Last updated on January 6th, 2020 at 12:26 am
So let’s start by saying you were amazed at what you just saw Charlie Cox or Stephen Amell do and want to learn how to do that.
You could be an action aficionado and want to emulate that move you just saw your hero do.
Were you inspired by the training montage in your favorite sports film?
Watched the latest MMA or boxing match and said, “I want to do that”?
It is also possible it’s none of the above and you just want to hit the bag to get in better shape.
You got your gloves on…now standing in front of the bag thinking “Now what?”…
Well I’m here to drop a truth bomb on you true believers when I tell you THE SCIENCE OF STRIKING CAN NOT BE SELF TAUGHT.
The best way to learn is with a real life coach or instructor.
It’s the best and true way to really learn the little details; and believe me, there’s tons of them.
When I say experienced I mean it, I’m not talking getting together with your buddies thinking you can do it in your garage and you have experience (If this were the case I could claim I have WWE experience by doing choke slams, Rock Bottoms and Stone Cold Stunners with my nephew on his trampoline)!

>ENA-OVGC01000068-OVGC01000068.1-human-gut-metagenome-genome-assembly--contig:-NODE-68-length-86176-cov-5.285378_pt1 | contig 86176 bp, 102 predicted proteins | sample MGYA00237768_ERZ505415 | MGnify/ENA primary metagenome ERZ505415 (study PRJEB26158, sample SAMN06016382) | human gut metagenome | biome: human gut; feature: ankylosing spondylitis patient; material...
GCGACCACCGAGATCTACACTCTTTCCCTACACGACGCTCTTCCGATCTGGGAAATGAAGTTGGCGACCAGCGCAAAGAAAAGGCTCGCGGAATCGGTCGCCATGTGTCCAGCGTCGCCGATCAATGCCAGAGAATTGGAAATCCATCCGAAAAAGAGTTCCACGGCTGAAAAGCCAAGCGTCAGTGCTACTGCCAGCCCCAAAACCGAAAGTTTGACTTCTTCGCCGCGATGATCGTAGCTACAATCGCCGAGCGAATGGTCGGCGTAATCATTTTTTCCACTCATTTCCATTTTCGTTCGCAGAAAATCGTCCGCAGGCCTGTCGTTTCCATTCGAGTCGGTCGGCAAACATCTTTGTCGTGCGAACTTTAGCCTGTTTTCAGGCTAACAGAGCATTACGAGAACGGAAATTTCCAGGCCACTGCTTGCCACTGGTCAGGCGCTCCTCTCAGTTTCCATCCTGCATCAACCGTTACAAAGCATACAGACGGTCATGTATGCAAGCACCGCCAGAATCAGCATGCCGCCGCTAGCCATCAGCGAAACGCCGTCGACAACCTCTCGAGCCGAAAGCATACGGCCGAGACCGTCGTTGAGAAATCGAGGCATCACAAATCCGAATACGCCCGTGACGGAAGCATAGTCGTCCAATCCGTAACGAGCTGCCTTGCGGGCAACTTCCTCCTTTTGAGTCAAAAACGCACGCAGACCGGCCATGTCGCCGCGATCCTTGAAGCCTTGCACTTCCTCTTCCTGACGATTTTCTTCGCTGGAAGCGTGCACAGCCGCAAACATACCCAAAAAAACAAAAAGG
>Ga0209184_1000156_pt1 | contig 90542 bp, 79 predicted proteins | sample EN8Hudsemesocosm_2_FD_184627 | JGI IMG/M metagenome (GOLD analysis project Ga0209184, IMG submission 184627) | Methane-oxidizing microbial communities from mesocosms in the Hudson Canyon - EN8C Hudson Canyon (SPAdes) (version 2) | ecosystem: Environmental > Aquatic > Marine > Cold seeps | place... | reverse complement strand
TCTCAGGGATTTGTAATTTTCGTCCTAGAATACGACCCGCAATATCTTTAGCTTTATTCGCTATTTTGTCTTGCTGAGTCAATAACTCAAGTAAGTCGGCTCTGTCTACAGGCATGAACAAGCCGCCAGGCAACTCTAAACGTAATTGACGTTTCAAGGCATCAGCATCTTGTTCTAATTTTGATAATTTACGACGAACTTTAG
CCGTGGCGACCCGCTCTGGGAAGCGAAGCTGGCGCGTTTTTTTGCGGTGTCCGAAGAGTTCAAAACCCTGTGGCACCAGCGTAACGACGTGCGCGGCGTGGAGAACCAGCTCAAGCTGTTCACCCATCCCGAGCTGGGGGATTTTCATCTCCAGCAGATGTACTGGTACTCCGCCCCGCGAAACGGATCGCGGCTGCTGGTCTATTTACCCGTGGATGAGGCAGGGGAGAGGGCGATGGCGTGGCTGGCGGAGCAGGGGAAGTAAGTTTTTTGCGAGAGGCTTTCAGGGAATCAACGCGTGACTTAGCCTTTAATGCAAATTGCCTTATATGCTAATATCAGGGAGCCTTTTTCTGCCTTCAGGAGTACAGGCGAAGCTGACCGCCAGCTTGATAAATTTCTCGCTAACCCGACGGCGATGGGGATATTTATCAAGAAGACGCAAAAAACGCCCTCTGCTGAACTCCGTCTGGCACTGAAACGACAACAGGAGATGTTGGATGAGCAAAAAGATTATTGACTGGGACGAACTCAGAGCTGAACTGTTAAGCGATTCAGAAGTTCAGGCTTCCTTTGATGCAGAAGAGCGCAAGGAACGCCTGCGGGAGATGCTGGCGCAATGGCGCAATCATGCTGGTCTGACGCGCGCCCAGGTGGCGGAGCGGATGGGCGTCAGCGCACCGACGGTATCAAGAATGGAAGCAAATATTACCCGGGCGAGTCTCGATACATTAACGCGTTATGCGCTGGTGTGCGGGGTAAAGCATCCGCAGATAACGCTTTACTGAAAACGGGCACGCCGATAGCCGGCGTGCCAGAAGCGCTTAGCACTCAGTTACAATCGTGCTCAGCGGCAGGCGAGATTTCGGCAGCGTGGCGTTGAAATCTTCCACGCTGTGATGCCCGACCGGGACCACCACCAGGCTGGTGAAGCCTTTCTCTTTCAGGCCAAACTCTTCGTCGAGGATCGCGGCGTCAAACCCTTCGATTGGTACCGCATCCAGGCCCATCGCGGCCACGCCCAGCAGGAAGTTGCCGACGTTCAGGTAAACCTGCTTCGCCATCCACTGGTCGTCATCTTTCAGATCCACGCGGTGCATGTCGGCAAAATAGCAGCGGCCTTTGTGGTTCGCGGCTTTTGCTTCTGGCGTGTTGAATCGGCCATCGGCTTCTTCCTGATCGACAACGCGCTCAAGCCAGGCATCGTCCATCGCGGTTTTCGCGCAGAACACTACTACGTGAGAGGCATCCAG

Sure there’s a plethora of information out there and tons of videos to reference. I myself am subscribed to tons of boxing, MMA, BJJ and Thai sites and when I receive new videos of a technique I want to try, I always try it with one of MY coaches or a fellow instructor.
There’s what we think, what we know, and what we can prove.
Each technique works differently per individual.
I’m also going to dispel a notion we have heard all our lives “Practice makes perfect”.
This couldn’t be further from the truth when it comes to mixed martial arts and self defense.
Proper technique is proper technique, whether you are lifting or striking. If you do it incorrectly 100 times, it’s still being done incorrectly.
PRACTICE CREATES HABITS. Get it? Got it? Good!
People play baseball, basketball, football and hockey. Nobody plays MMA or boxing.
But fear not I am here to assist you with some fundamentals so when you do decide to take that step, you wont feel so lost or intimidated or feel like a deer in the headlights when you are asked by a coach.
Lets start with stances and balance.
This is your foundation. Remember the nose, knee and toe rule for balance.
It should be a ladder. If your knee goes past your toe and your nose goes over your knee, your balance is compromised.
Basic Boxing Stance